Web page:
The 2017 edition of Laphroaig’s Feis Ile release, the Cairdeas, landed in the US this month. You will recall that Laphroaig are the only Islay distillery that release their Feis Ile bottle in the US. They’re also the only one who seem to envision their festival bottling as intended for everyone and not just for those willing to spend a lot of money, either by going to Islay or on an auction site. This cost £77 on Islay (where a lot of it was still available in the distillery shop a few weeks after Feis Ile) and in Minnesota it seems to be going between $70 and $85, and is available at a number of stores including a big chain. Compare this with the cost and contortions necessary to get your hands on the Feis Ile releases from any of the other Islay distilleries.
This year’s edition departs from most of the recent Feis Ile releases in three ways: it doesn’t feature wine/sherry cask maturation of any kind; it dispenses with the Cairdeas year/abv number shtick; and it is basically a version of one of their core releases. While last year’s Cairdeas featured Madeira casks, 2014’s featured amontillado sherry casks and 2013’s featured port casks, this year’s is a cask strength version of the Quarter Cask. Which is not to say it’s the regular Quarter Cask at cask strength (though it may be, for all I know); but it’s also made by briefly double maturing young ex-bourbon whisky in smaller quarter casks. The whisky in here is young: five years old + 6 months in the quarter casks; I’m not sure if the whisky that goes into the regular Quarter Cask release is much older. I do know they have older quarter cask whisky in their warehouse; one of those—a 12 yo, if I remember correctly—was among the three casks at the Warehouse Tasting I did in June: it was my least favourite of the three casks (too spicy for my taste). Anyway, let’s see what this is like.
Laphroaig Cairdeas 2017, Quarter Cask (57.2%; from my own bottle)
Nose: Peat mixed with lemon and brine; some cereals in there too; not particularly phenolic. Gets sweeter as it sits, with some vanilla popping out; but the lemon expands too and there’s a bit of bitterness behind it that’s bracing. The peat dims with time and the nose as a whole goes a bit flat. Let’s see if water brings it back to life. Yes, water revs it back up, bringing out more peat but also more of the vanilla and some cream.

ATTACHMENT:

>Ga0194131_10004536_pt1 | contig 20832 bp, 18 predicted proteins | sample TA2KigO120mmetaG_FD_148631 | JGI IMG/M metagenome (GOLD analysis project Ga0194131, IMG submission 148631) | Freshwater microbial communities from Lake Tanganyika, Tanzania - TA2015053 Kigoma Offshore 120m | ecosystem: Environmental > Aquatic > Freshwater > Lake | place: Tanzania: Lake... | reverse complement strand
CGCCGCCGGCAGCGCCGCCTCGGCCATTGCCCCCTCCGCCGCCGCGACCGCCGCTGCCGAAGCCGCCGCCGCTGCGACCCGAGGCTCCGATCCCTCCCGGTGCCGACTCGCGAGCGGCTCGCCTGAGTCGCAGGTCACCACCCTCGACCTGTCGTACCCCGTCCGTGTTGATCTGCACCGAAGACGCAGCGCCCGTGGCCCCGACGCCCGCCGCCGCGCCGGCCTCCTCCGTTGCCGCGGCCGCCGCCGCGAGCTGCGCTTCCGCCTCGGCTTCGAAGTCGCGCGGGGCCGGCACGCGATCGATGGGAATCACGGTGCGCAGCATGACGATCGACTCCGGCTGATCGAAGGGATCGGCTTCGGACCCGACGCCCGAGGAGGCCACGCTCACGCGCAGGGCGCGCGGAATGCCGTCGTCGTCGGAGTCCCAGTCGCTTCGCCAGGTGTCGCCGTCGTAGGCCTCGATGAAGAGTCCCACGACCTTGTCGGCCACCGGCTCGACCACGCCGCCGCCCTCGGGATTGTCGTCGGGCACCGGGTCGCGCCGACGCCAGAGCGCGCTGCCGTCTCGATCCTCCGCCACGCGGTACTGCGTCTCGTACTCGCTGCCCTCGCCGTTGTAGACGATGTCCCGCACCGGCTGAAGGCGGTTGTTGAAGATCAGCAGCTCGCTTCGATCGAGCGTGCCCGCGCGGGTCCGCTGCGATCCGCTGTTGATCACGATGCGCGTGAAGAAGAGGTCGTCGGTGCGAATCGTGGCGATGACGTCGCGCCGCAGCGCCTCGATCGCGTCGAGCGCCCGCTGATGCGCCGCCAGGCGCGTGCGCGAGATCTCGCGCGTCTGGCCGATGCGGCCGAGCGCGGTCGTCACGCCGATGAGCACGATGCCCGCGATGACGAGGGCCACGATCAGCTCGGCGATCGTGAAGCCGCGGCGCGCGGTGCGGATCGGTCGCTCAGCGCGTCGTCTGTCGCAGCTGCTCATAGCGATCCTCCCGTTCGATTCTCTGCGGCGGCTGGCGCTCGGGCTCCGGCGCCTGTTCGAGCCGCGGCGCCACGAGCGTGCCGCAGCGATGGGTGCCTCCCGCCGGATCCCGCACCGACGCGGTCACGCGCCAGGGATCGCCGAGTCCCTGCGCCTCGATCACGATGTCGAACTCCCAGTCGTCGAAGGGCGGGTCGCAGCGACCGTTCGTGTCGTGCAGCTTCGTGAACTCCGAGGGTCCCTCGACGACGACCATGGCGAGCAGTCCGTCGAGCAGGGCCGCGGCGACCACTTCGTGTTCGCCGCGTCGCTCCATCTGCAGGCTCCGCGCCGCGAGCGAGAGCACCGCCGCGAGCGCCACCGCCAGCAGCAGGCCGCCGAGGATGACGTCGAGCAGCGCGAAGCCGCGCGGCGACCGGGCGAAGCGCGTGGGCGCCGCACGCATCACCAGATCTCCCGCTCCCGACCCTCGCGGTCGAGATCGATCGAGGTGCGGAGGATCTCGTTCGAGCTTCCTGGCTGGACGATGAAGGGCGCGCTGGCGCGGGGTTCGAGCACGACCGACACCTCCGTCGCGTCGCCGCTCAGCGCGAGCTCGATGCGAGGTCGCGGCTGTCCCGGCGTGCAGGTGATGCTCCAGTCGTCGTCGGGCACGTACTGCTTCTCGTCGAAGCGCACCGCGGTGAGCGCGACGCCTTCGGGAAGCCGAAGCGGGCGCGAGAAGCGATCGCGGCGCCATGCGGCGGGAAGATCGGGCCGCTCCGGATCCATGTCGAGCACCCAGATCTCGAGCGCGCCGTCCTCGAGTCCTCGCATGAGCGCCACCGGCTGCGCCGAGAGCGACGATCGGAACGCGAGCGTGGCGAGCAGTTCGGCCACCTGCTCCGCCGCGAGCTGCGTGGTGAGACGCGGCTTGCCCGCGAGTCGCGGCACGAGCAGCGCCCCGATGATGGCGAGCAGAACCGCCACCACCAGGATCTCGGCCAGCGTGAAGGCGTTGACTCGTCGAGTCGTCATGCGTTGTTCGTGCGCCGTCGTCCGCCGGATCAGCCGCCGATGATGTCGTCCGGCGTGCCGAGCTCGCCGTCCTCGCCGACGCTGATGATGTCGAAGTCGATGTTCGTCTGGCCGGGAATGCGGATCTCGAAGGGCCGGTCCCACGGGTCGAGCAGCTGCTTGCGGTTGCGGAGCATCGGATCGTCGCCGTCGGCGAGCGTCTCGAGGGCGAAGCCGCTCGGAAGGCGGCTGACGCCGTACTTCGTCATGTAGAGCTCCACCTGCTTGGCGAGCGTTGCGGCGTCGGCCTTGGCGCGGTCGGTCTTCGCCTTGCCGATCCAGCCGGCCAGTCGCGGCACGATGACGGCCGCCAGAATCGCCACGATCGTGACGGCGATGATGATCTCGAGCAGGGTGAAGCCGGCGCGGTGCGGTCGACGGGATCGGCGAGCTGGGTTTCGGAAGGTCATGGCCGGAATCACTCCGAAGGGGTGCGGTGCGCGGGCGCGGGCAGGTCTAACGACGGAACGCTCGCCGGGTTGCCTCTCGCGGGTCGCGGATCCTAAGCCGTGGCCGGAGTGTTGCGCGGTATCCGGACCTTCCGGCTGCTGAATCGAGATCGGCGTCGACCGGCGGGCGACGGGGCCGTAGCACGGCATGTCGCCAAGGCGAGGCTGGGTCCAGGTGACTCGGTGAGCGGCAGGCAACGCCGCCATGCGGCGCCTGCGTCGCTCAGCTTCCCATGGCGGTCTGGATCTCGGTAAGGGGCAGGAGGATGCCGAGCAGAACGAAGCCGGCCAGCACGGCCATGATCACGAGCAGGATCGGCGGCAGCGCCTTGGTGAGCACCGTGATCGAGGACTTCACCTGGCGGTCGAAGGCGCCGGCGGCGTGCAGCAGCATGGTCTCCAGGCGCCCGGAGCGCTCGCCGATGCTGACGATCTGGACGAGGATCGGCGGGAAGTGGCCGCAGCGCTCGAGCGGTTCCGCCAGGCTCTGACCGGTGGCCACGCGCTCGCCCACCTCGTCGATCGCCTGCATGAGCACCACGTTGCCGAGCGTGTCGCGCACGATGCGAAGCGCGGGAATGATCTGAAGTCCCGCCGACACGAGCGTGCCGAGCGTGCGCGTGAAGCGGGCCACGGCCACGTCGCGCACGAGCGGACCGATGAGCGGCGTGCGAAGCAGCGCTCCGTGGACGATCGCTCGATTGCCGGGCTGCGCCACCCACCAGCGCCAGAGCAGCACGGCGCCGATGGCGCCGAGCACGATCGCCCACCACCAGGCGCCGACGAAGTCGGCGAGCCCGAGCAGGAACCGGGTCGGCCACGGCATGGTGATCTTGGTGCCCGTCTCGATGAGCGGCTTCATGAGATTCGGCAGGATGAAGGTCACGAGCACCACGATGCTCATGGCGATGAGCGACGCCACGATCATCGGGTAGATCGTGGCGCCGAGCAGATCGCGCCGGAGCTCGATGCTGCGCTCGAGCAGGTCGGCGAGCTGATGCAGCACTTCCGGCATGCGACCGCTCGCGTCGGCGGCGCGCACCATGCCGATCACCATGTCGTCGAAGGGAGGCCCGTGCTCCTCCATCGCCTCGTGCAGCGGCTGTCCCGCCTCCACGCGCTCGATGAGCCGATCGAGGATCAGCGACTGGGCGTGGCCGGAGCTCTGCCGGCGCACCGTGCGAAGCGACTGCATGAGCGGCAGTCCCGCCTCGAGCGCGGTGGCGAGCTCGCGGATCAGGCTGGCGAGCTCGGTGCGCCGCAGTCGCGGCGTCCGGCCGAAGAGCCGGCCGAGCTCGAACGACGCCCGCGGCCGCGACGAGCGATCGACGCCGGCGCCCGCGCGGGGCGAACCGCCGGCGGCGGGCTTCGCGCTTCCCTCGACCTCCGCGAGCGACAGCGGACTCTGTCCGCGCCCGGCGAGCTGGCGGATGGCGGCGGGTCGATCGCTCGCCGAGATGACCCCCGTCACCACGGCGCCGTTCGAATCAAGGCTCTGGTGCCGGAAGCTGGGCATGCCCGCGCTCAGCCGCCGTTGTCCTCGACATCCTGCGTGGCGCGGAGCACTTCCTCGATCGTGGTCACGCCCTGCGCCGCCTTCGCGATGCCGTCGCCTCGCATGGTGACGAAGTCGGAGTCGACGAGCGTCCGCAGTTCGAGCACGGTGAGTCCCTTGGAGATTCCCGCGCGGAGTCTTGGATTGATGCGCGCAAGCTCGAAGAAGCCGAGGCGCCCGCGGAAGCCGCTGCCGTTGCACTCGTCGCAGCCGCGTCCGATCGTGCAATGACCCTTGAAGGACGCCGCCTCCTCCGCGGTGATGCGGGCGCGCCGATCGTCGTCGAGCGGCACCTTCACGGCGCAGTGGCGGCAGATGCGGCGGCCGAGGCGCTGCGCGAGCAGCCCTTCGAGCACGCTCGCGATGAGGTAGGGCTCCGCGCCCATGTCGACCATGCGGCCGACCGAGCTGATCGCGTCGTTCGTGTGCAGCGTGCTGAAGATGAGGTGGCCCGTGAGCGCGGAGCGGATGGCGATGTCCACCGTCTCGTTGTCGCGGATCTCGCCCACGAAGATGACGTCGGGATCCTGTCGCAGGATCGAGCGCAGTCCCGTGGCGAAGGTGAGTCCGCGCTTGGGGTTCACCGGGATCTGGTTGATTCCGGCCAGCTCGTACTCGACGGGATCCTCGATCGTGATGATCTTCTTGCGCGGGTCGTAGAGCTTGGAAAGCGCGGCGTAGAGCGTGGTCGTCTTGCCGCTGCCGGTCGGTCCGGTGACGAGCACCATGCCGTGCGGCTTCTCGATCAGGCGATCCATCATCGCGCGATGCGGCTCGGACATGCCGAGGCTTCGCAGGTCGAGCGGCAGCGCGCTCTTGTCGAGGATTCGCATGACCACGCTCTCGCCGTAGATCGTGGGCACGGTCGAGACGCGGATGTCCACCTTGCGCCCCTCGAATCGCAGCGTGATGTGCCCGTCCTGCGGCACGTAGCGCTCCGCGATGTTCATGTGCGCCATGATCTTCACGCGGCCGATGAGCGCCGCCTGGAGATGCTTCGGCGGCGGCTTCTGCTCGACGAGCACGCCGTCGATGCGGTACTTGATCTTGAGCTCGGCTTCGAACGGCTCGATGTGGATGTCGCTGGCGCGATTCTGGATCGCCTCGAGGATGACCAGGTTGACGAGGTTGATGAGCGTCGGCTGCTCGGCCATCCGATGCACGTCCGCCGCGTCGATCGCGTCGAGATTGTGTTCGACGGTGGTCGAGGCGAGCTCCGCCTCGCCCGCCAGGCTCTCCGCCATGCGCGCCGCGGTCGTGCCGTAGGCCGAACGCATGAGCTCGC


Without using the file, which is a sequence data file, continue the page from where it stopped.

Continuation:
Palate: Ashier smoke here to start and some coarsely ground pepper; not as much of the lemon. Very drinkable at full strength: in fact, blind I would not have thought this was at 57.2%. Spicier on the second sip and a bit sweeter. It’s a little simple though, with not much going on behind the smoke and spice. More phenolic with water and the sweetness and the smoke are better integrated (pipe tobacco) but there’s no increased complexity as such.
Finish: Long. Increasingly bitter smoke and pepper. The lemon pops out again at the end. Sweeter with water and there’s some clove in here too now.
Comments: This is smokier than some of the Whiskybase reviews (which are generally not very positive) had led me to expect. I’m not sure if it’s better than its Whiskybase score led me to expect though. It’s rather obviously young—especially, neat (I liked it better with water). Frankly, I prefer the regular Quarter Cask to this (though if you find that too woody and sweet you might prefer this). And, on the whole, I’d say that unless you’re a Laphroaig-phile like me, there’s really no reason to get this over the regular 10 yo CS. Or if you can still find the 2015 release of the Cairdeas you should pick up a bottle of that.
I wonder what they’ll do next year. I wouldn’t mind an all-sherry youngster; I liked a refill sherry 7 yo from Signatory’s UCF line.
Rating: 84 points. (Pulled up by water.)